The Use of Criminal Records in the College Admissions Process
On December 18th, the Herald Times Online featured an interesting article discussing how students and faculty at some universities are looking into the role criminal history can and should play in the application process at some universities.
According to the National Employment Law Project, nine states have already removed questions pertaining to past criminal convictions during the employment process (for private employers) with another 20 or so having at least some policies on the books concerning how far employers can probe into criminal history when it comes to applications.
All of this comes as a national movement pushing employers to “ban the box” (i.e. not ask about criminal history on job applications) gains momentum. However, whether or not this can be used as a factor in the college admissions process is another issue–warranting another conversation–as well as some serious consideration of getting one’s conviction record sealed. This parallel issue that has emerged for college admissions applications has been referred to by some as “beyond the box.”
At this time, having a criminal history can potentially serve as a significant barrier to enrollment. It affects a large group of people seeking a higher education, while also bearing a criminal record. While universities do have to consider the safety of those attending their institutions, several key findings have emerged in assessing the potential costs and benefits of thinking “beyond the box” when it comes to college admissions:
- These questions are currently widespread in the admissions process at both selective and non/less-selective universities: Specifically, a 2014 national survey found that 60 to 80 percent of private schools, 55 percent of public schools, and 40 percent of community colleges require applicants to answer criminal history questions in order to get through the admissions process;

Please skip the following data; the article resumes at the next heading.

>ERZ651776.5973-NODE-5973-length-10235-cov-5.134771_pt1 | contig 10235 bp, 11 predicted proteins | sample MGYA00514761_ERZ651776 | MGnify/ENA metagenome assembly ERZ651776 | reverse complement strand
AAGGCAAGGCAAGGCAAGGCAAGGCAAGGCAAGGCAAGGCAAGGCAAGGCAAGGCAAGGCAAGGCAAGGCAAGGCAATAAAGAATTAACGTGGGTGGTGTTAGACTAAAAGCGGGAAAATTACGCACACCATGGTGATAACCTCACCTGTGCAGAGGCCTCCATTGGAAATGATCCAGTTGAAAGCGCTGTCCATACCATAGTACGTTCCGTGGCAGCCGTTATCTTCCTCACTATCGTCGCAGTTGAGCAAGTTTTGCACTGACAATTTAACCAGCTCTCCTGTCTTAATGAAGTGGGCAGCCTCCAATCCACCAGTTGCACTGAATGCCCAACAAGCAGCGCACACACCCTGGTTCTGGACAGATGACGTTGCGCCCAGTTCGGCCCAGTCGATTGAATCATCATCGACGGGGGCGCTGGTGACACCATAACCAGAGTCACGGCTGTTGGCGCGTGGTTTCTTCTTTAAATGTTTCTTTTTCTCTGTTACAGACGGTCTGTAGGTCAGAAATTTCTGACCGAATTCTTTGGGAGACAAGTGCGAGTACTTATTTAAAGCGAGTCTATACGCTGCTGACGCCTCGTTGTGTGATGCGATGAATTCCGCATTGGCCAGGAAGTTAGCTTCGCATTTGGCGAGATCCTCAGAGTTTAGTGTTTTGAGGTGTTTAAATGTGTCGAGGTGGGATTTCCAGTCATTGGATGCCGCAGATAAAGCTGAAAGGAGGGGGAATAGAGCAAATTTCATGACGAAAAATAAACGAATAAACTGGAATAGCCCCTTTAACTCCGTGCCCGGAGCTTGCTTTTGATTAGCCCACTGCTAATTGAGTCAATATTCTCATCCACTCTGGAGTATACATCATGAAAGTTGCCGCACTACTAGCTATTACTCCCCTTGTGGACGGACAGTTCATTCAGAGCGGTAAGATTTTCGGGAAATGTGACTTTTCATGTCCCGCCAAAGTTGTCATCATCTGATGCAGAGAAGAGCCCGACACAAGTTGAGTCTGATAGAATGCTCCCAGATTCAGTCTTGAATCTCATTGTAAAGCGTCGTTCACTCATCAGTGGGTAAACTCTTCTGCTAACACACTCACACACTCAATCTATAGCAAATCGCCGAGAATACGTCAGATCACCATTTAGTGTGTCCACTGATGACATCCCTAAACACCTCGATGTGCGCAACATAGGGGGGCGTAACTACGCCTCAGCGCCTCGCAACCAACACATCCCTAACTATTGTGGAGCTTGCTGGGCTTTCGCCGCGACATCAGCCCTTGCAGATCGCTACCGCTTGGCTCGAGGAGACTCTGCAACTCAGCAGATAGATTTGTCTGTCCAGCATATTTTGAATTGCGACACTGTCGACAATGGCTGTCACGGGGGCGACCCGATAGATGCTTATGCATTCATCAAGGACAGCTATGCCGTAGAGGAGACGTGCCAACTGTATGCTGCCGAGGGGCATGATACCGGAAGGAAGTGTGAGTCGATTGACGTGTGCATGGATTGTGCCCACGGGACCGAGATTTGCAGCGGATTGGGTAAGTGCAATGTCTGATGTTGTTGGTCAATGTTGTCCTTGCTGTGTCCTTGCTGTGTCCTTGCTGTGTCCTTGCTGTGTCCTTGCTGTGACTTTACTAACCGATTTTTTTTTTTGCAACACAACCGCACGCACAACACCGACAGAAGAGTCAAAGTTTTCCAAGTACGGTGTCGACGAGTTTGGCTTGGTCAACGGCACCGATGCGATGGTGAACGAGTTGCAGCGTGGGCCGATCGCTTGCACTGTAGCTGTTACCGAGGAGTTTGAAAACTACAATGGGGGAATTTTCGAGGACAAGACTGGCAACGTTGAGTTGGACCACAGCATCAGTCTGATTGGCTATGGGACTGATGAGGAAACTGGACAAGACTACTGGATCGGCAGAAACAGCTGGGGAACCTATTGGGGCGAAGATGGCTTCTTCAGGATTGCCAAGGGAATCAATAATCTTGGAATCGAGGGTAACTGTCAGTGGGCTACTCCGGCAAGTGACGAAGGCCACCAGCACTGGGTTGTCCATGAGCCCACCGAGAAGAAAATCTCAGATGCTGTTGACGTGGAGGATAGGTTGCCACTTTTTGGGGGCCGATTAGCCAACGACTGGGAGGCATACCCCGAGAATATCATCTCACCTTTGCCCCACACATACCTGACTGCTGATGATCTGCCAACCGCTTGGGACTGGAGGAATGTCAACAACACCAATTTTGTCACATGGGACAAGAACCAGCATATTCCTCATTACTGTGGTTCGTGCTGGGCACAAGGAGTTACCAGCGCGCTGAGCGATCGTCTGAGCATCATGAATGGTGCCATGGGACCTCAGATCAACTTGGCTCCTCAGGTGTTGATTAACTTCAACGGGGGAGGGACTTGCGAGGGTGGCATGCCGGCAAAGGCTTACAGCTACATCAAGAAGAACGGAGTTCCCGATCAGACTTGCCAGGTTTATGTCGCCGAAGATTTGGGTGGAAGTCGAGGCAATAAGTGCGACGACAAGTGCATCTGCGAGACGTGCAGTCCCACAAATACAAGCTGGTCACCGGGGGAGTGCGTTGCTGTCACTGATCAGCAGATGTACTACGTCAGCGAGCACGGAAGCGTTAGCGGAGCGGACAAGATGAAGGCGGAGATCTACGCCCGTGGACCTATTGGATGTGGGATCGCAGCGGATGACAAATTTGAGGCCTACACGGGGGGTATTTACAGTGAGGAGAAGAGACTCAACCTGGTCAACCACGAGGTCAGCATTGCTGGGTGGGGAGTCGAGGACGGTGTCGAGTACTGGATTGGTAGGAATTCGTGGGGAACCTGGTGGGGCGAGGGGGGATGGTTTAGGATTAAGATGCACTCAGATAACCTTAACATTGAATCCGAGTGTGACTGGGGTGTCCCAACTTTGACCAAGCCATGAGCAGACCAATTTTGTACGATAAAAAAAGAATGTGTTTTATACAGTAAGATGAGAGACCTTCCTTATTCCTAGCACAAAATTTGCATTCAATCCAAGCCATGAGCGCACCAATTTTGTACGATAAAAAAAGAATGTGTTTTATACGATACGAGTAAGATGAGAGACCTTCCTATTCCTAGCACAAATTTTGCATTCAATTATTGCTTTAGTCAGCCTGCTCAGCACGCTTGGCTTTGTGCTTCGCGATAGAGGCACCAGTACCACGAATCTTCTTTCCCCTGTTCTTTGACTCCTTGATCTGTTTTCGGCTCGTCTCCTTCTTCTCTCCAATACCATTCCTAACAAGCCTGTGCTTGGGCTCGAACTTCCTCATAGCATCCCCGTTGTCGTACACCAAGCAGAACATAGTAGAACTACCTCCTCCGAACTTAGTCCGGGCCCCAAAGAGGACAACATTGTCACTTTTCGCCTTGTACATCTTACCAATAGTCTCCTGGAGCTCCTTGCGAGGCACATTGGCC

- Questions related to one’s criminal history are also a part of the financial aid application process via the Free Application for Federal Student Aid (FAFSA), reportedly in order to prevent anyone with prior drug-related convictions from receiving federal financial aid (although note that the circumstances are limited to acts which occurred while the applicant was a student already receiving federal financial aid);
- The scope of what’s asked about is often broader than even what employers ask about: while employers typically limit their questions to convictions only (and sometimes only felony convictions), it is common for universities to ask about everything—even juvenile adjudications—without any reasonable time-limits; and
- The tendency to ask about criminal history disproportionately affects men of color; amongst other important findings.
New York Criminal Record Sealing Lawyers
Having a criminal record should not interfere with your ability to obtain a higher education. If you have a prior criminal conviction in New York, you have the right to get your record sealed under a variety of circumstances, based on a law that went into effect in October. Contact Levy & Rizzo, LLC, The Clean Slate Attorneys today to obtain more information.